# How is Swampscott’s 2018 Property Tax Rate calculated?

In my Swampscott’s tax rate goes down – and so do tax bills!! post this week I promised to write another article explaining exactly how the tax rate was calculated. This is it.

The formula is actually very simple: take the \$ amount of the previous year’s tax levy, add 2.5% for Proposition 2 1/2, and also add any new growth (such as new construction or a condo conversion). This figure is the new maximum tax levy. To this figure is added debt service – the Principal and Interest payable on the town’s debt. Note that in recent years, Swampscott has not assessed the maximum allowed under this formula, a decision that has reduced the tax bill for residents. And in fact the average tax bill will decline in FY 2018 for the first time since FY 1994!

Here are the numbers for FY 2016, 2017 and 2018, remembering that the FY runs from July to June.

The Tax Levy calculation
The maximum \$ amount that can be raised by the property tax will increase year by year. That is because of the formula: last year’s number plus 2.5% plus new growth. In the table above you can see how the FY 2017 maximum tax levy of \$46,604,909 becomes the base for FY 2018. Add 2.5% and new growth and the new figure is \$48,386,446. To both these numbers is added the debt service – Principal and Interest on the town’s debt, much as homeowners pay P&I on their mortgage. Note that the actual tax levy was less than the maximum allowed by just over \$1 million in FY 2017 and by just over \$2 million in FY 2018. In other words, the amount of taxes raised was reduced by these amounts each year. Note also that the debt service figure for FY 2018 has dropped by over \$0.8 million.

The Tax Rate
The actual tax rate depends upon the total Assessed Value of all property: residential, and commercial, industrial and personal (CIP). The tax rate is calculated by dividing the total dollar amount to be raised from each class by the Assessed Value of each class. Thus, the headline tax rate will also fluctuate depending upon the direction of Assessed Values.

In simplistic terms, if we assume that the \$ amount to be raised increases by a little more than 2 1/2% each year, then if the average Assessed Value also increases by a little more than 2 1/2% the tax rate will be unchanged. If the increase in Assessed Values is less than 2 1/2%, then the tax rate will rise. And if the increase in Assessed Values is more than 2 1/2% then the tax rate will fall.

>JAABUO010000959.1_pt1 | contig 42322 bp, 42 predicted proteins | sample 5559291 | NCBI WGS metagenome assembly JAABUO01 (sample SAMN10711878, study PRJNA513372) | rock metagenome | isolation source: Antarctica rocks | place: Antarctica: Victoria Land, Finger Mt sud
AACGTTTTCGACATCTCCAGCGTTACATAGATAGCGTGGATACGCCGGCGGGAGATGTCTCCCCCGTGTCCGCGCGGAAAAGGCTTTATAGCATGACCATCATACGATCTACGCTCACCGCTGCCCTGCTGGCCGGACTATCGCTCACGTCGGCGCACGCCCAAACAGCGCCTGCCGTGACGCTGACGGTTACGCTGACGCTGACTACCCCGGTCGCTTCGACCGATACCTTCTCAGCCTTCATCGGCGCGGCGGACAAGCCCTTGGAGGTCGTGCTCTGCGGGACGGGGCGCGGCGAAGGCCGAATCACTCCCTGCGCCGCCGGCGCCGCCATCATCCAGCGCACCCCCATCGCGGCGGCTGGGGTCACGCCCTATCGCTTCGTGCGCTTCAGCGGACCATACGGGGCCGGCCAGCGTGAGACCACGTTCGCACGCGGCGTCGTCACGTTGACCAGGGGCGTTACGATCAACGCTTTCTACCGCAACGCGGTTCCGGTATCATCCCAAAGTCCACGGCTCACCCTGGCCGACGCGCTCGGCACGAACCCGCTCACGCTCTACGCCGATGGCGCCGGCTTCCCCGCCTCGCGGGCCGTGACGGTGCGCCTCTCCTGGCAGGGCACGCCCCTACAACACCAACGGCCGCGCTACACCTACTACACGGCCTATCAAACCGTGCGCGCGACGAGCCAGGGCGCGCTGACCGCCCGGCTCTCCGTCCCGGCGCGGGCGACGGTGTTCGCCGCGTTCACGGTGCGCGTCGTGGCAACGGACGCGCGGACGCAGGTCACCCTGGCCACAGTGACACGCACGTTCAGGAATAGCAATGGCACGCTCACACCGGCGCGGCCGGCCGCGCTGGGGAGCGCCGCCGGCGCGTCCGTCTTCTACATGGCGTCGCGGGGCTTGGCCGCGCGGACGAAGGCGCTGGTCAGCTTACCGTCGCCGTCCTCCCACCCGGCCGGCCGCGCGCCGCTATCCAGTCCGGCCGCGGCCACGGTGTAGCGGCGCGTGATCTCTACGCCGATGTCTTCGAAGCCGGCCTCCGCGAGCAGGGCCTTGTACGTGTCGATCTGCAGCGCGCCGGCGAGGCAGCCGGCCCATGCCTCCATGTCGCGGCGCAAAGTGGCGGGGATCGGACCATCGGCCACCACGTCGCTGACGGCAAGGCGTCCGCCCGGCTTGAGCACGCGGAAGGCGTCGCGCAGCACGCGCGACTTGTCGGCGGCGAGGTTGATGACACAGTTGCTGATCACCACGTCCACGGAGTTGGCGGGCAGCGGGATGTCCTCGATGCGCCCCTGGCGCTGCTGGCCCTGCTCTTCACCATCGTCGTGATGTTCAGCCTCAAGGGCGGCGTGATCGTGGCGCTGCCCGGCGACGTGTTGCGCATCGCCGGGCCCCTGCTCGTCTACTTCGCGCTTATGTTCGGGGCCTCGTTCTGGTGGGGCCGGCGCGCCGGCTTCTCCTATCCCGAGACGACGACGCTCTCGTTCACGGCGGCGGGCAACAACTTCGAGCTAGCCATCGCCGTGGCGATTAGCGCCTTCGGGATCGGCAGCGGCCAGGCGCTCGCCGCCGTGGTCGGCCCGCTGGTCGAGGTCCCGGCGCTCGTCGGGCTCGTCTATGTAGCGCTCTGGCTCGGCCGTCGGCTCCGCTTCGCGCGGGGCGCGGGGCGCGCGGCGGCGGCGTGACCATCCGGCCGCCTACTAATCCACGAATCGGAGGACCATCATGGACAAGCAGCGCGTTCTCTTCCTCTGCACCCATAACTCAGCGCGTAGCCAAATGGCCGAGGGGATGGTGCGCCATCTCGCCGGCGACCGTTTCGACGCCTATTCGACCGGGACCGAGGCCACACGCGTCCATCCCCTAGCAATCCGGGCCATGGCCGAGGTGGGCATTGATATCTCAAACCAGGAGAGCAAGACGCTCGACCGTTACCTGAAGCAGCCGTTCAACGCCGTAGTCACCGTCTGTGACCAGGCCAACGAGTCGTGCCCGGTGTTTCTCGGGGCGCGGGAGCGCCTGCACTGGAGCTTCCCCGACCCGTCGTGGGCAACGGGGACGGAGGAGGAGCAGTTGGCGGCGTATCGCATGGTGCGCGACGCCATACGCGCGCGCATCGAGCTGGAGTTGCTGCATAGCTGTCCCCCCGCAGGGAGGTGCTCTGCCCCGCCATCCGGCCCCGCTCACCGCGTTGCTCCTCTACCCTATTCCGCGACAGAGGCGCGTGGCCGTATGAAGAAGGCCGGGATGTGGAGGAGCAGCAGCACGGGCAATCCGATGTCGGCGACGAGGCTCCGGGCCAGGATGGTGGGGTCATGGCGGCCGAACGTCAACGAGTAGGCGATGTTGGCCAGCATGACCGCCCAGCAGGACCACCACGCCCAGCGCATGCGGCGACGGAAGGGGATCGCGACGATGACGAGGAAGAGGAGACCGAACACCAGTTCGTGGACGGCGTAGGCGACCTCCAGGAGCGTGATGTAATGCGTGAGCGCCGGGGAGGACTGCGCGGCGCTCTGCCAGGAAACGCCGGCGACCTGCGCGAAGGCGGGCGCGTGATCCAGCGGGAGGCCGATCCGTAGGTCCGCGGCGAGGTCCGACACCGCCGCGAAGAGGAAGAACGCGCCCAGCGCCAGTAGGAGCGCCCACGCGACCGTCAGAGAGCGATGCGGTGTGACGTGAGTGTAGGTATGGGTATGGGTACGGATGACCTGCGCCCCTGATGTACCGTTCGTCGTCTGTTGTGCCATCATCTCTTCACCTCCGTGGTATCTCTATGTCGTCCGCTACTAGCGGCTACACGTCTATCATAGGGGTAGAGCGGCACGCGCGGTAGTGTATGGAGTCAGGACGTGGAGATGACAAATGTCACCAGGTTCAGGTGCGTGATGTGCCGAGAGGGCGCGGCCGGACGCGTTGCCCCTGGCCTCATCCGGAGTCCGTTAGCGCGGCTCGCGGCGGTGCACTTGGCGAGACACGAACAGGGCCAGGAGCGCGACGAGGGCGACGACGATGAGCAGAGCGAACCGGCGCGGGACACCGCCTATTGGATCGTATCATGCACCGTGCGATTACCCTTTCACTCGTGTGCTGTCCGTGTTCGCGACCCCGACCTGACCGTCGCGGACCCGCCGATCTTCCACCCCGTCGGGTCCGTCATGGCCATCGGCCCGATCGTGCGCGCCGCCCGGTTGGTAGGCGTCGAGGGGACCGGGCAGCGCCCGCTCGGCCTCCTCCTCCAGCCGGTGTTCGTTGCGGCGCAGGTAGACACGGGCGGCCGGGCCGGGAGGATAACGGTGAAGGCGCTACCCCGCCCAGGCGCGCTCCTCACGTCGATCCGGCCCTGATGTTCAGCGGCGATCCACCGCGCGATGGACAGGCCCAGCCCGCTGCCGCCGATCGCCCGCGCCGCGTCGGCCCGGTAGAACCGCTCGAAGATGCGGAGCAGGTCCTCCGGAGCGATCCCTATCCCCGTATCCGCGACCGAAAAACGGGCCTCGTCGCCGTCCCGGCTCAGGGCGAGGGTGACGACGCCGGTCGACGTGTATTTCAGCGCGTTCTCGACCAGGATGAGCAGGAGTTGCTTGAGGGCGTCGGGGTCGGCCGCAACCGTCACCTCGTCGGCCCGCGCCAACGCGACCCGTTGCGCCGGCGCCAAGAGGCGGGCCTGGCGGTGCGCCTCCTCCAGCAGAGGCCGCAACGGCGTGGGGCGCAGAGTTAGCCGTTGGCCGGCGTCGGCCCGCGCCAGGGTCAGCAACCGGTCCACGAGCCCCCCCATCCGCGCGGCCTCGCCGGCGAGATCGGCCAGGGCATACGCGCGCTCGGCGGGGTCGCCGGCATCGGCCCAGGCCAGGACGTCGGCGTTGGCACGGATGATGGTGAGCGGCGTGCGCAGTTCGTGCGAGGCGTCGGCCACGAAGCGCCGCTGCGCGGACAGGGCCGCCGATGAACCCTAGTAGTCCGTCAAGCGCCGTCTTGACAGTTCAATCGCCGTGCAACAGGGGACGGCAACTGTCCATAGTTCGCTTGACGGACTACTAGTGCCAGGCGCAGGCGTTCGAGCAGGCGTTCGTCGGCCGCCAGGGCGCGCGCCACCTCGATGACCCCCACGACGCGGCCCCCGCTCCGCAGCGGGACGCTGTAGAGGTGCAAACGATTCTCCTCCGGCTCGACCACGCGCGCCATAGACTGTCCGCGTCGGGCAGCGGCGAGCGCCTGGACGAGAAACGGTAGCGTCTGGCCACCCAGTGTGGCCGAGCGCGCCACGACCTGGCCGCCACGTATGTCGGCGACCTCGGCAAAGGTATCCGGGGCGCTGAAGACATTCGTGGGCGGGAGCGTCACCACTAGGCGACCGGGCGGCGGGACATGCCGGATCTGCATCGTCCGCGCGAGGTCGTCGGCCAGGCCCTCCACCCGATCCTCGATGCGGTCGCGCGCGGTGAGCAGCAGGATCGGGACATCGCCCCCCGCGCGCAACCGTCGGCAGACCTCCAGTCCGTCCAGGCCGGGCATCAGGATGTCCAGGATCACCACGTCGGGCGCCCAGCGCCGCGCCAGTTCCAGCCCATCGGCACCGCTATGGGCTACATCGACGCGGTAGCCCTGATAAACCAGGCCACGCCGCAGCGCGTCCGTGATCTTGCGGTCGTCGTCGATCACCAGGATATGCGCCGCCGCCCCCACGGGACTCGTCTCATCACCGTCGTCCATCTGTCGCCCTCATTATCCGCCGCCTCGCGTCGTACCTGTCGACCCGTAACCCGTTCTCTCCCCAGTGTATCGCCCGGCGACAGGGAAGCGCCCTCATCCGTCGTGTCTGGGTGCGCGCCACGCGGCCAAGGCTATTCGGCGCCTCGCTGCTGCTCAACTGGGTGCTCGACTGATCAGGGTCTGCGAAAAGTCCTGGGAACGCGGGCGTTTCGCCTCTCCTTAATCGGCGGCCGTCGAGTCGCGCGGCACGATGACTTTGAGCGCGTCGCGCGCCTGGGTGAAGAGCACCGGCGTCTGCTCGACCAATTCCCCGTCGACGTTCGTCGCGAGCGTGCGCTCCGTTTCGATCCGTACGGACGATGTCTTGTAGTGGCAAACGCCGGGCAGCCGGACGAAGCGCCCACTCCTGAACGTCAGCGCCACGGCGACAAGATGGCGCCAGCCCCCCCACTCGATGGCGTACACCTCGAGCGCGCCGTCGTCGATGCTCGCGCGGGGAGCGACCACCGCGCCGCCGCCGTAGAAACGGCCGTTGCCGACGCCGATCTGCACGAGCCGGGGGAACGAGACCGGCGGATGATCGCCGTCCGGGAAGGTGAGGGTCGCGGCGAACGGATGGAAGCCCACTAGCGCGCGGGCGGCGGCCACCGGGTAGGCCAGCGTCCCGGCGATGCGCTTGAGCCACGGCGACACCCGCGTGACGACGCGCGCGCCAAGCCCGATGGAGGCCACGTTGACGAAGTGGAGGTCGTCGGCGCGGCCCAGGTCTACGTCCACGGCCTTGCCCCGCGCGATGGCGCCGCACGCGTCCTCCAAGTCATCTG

Looking at the Swampscott residential tax rate, in FY 2017 it was \$17.45, achieved by dividing \$42.7 million by the residential AV of \$2,447 million. In FY 2018 the amount to be raised from residential taxpayers is due to drop slightly to \$42.4 million, but because the total residential AV increased by 8.3%, the headline tax rate dropped sharply to just \$16.00, the lowest figure since 2009.

How does debt service affect the tax rate?
The announced property tax rate announced each year includes the cost of debt service. One of the factors cited for the decline in the tax rate for FY 2018 is the reduction in the cost of debt service, something which the Town warns may be temporary. The impact on the tax rate can be seen in the table below:

Comment
The residential real estate market in Swampscott has been very strong in 2017 (and the 2017 median price will be the basis for the FY 2019 tax rate). At this stage it looks as though the median price will be around \$525,000 (a new high), an increase of over 7% from 2016’s \$488,000. But bear in mind this is the median price of the SFHs that will actually sell this year, so does not imply that the Town’s residential Assessed Value will increase by 7%.

As to the tax rate for FY 2019, that depends on a number of factors: the amount of debt service, how much of the maximum tax levy is assessed, and the shift to the CIP class being three of them. But he continuing increase in the average Assessed Value will moderate any increases in other areas.

From a real estate perspective, the substantial decline in the tax rate and the reduced shift to the commercial sector are both very welcome news and should encourage more people to decide both to work and live in Swampscott.

If you – or somebody you know – are considering buying or selling a home and have questions about the market and/or current home prices, please contact Andrew Oliver on 617.834.8205 or Kathleen Murphy on 603.498.6817.

If you are looking to buy, we will contact you immediately when a house that meets your needs is available. In this market you need to have somebody looking after your interests.

Are you thinking about selling? Read  Which broker should I choose to sell my house?

Andrew Oliver and Kathleen Murphy are Realtors with Harborside Sotheby’s International Realty. Each Office Is Independently Owned and Operated

@OliverReports